It was the early 1970s and I was 14 years old when I walked into a camera store on Tremont Avenue in the south Bronx to buy some film for my Kodak Instamatic Camera. I noticed a do-it-yourself development kit for $15 and I was immediately intrigued by the thought of developing and printing my own photos. It was only $15 but it may as well have been $1000. I simply didn't have any money and asking my mother for this money was strictly out of the question. We were barely making it with the basic necessities of life while living in the poorest congressional district in America. But I was a little hustler and I made money by taking out garbage for the residents of my apartment building and carrying groceries home for people that shopped in the supermarket.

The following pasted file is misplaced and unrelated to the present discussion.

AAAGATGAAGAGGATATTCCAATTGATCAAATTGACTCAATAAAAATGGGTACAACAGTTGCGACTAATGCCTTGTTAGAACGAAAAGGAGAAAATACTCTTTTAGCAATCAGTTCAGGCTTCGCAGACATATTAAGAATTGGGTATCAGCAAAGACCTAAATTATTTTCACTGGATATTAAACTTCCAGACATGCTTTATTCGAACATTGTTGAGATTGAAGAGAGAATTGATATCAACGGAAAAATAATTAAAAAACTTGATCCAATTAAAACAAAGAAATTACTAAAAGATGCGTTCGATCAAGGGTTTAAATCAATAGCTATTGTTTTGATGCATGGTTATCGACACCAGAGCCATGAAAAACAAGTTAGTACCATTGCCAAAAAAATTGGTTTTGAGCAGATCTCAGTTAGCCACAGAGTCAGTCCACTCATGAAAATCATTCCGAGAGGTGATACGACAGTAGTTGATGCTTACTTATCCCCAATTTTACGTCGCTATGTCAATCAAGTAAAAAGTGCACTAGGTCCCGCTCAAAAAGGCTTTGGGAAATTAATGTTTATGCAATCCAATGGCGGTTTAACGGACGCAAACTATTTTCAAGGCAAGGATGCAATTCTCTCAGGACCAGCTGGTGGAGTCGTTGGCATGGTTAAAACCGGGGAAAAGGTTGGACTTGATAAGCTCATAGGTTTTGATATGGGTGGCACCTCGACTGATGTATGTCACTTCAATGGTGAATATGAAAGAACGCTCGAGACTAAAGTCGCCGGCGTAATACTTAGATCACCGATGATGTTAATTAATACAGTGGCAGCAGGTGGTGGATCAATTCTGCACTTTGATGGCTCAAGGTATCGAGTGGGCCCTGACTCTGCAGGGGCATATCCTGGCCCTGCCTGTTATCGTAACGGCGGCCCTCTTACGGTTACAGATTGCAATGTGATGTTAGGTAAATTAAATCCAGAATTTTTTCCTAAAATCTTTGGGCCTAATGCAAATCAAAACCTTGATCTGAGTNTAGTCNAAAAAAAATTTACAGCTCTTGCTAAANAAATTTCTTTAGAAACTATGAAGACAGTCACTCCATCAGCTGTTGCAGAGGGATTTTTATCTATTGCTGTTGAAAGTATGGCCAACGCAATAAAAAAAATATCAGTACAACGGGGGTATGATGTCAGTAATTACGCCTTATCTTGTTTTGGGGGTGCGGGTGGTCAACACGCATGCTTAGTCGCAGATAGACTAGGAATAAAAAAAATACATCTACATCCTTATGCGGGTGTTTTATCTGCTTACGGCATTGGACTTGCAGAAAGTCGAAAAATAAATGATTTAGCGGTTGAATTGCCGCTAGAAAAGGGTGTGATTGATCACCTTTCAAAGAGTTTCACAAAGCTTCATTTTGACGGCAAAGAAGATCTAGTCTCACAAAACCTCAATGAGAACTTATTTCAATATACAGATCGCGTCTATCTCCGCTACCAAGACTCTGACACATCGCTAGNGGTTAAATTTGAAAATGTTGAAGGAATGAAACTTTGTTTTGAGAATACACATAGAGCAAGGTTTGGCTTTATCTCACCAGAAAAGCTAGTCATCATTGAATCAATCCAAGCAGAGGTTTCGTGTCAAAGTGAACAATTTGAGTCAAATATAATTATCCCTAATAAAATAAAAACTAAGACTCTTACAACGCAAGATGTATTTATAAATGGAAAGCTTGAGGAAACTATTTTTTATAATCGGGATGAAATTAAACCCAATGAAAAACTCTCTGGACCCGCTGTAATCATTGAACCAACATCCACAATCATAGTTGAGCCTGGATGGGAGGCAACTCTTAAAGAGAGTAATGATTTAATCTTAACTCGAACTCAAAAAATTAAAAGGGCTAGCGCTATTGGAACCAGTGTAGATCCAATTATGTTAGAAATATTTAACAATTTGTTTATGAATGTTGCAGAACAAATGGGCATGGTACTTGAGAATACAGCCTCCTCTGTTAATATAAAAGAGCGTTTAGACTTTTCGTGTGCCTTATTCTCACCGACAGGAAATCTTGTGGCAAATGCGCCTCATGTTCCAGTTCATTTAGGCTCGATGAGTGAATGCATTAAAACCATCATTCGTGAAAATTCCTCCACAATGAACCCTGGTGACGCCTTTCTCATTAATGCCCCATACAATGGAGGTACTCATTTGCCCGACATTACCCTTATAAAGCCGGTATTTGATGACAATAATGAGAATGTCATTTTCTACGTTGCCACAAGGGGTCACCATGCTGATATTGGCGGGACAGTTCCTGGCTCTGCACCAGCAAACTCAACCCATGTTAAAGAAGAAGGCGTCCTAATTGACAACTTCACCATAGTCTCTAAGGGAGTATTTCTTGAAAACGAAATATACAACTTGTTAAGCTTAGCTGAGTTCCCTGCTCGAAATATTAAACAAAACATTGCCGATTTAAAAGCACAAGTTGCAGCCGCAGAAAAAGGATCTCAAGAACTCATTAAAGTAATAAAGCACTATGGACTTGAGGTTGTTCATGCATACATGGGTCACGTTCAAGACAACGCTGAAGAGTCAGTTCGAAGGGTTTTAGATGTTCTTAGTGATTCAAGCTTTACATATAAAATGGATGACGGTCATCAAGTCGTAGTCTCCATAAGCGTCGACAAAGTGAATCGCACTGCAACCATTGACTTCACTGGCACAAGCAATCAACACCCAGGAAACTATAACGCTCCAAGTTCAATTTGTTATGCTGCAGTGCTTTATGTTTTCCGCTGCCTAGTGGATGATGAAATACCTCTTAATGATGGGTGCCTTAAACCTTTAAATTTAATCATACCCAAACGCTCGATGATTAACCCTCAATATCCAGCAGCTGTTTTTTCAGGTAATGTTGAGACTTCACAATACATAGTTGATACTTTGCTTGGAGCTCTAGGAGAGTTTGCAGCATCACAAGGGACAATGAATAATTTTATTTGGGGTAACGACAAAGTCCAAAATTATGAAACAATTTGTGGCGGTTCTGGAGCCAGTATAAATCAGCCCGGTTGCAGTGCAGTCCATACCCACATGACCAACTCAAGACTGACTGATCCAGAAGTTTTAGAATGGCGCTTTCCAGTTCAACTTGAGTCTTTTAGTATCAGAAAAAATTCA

Finally I made enough to buy the kit and I took it home with me. It was a very happy day. I read all of the directions and turned our little apartment kitchen into a darkroom. I noticed immediately that there were two drawbacks; only black & white film was developed and the photographs were printed, not enlarged, meaning that the photographs were the exact same size as the negative. But these were only minor drawbacks. That little kit taught me the process of developing film, mixing chemicals and the effect of light in the process. Later that year I worked with a man named Mr. Daily. He was an old guy in a wheelchair and he ran the darkroom at the local boys club. He was also one of the original Dead End Kids back in the 1930s. (If you know who they are, you are VERY old). Mr. Daily had all of the modern equipment and enlargers that furthered my expertise in the darkroom and helped me understand the creative process. My love for photography has grown ever since.